Liver cancer symptoms & diagnosis
Seeing your doctor and being diagnosed
When you go to see your doctor, explain your symptoms in full. It may help to write everything down before you go to ensure you tell them everything, including which symptoms you have noticed, when they started, when they happen and how often they happen.
Tell your doctor about any existing illnesses you have (particularly liver disease, although that should be on your medical records), and any family history of liver disease or cancer.
Take a friend or relative along for support if needed. Sometimes it’s hard to remember all the questions you wanted to ask or to take in everything the doctor is telling you and having someone there can really help.
Also remember, there is no need to be embarrassed. Doctors are very used to discussing intimate problems and everything you tell them is completely confidential.
Your doctor might do a general examination, particularly any areas that may be swollen or painful, such as the abdomen. They may refer you for tests or to a specialist.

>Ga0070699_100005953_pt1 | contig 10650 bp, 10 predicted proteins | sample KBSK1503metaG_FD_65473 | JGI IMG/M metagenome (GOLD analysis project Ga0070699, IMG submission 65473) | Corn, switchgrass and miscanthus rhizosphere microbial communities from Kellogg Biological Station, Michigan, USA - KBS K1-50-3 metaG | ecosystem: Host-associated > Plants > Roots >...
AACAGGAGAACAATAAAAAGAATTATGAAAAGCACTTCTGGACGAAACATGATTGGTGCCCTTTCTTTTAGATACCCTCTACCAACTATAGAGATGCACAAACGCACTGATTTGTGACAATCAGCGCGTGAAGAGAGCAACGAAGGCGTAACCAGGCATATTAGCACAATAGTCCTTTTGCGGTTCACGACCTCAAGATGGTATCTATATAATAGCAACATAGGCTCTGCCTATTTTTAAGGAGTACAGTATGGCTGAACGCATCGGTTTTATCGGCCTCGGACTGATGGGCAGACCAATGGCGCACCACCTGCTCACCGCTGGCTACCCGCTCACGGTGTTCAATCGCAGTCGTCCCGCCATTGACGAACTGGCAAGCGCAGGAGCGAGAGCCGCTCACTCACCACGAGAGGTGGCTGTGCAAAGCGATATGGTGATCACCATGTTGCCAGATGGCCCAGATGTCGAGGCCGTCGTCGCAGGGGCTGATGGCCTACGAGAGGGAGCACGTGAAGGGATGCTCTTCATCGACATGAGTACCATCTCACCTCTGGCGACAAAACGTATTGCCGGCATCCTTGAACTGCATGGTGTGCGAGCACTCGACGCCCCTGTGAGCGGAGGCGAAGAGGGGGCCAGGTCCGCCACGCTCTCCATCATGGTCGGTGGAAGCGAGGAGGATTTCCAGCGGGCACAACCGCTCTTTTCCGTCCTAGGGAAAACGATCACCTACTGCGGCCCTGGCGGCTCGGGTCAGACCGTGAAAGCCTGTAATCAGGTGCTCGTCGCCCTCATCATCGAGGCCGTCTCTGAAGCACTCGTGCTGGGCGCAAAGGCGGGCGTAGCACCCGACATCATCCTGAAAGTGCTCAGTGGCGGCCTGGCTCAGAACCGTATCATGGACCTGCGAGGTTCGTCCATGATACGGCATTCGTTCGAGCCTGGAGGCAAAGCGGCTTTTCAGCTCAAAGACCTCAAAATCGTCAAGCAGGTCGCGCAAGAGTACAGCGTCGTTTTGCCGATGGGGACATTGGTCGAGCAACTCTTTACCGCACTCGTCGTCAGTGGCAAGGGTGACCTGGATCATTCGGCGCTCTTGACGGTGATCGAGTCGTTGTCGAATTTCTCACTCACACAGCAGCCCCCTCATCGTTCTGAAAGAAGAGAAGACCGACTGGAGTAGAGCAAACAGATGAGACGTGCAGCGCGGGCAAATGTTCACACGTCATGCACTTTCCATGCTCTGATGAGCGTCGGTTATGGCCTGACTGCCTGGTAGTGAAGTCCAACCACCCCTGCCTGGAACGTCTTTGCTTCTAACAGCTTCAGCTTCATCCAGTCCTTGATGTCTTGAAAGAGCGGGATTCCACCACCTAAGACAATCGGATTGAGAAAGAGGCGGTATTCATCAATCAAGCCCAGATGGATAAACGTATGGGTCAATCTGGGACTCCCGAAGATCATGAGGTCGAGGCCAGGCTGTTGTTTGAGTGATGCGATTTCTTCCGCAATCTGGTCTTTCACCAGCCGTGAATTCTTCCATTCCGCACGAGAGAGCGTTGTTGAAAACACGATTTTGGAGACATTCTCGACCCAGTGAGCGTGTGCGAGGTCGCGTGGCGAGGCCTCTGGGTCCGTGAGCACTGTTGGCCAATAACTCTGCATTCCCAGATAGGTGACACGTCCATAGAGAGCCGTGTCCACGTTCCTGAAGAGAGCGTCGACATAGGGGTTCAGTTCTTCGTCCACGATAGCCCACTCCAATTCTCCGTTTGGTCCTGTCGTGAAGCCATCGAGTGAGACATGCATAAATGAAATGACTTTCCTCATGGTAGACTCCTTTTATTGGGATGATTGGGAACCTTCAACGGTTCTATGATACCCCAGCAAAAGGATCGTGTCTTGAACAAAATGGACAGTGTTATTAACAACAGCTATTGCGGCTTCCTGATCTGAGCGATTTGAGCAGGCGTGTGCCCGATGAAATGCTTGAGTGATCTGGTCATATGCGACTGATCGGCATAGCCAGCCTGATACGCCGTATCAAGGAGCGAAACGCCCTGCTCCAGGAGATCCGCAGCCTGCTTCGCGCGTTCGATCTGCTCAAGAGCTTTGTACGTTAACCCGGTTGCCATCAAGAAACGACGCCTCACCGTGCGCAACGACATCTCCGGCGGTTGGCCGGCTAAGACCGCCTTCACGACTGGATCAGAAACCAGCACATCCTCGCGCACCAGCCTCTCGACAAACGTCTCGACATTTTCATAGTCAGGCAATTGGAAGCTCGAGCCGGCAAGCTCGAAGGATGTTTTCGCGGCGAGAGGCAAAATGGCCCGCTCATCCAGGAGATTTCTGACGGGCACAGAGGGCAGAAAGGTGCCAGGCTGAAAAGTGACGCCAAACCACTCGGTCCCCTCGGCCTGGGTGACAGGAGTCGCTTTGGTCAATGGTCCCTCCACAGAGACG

In the first instance, it is likely you will be sent to the hospital to have a blood test. Blood tests can provide a good indication to your overall health, and specifically how well your liver is working.
Liver blood tests look at how well the liver is functioning and can indicate whether there is any damage or inflammation inside the liver.
If the specialist wants to take a close look at your liver, they will probably suggest one of the following scans:
- Ultrasound: uses high frequency sound waves, which can reveal changes in the liver.
- Computed Tomography (CT) scan: uses X-rays to take detailed pictures of your body, revealing any abnormal areas in your liver.
- Magnetic Resonance Imaging (MRI) scan: creates pictures using magnetism and radio waves, revealing any abnormal areas in your liver.
Sometimes it’s necessary to remove a piece of liver tissue for laboratory testing in order to make a definitive diagnosis of liver cancer. This is known as a liver biopsy.
A doctor will inject a local anaesthetic to numb the area. The doctor will then pass a thin needle through the skin into the tumour, using a CT scan or ultrasound to guide them to the exact area to take the biopsy from.
This will then be examined under a microscope and a definitive diagnosis can be given.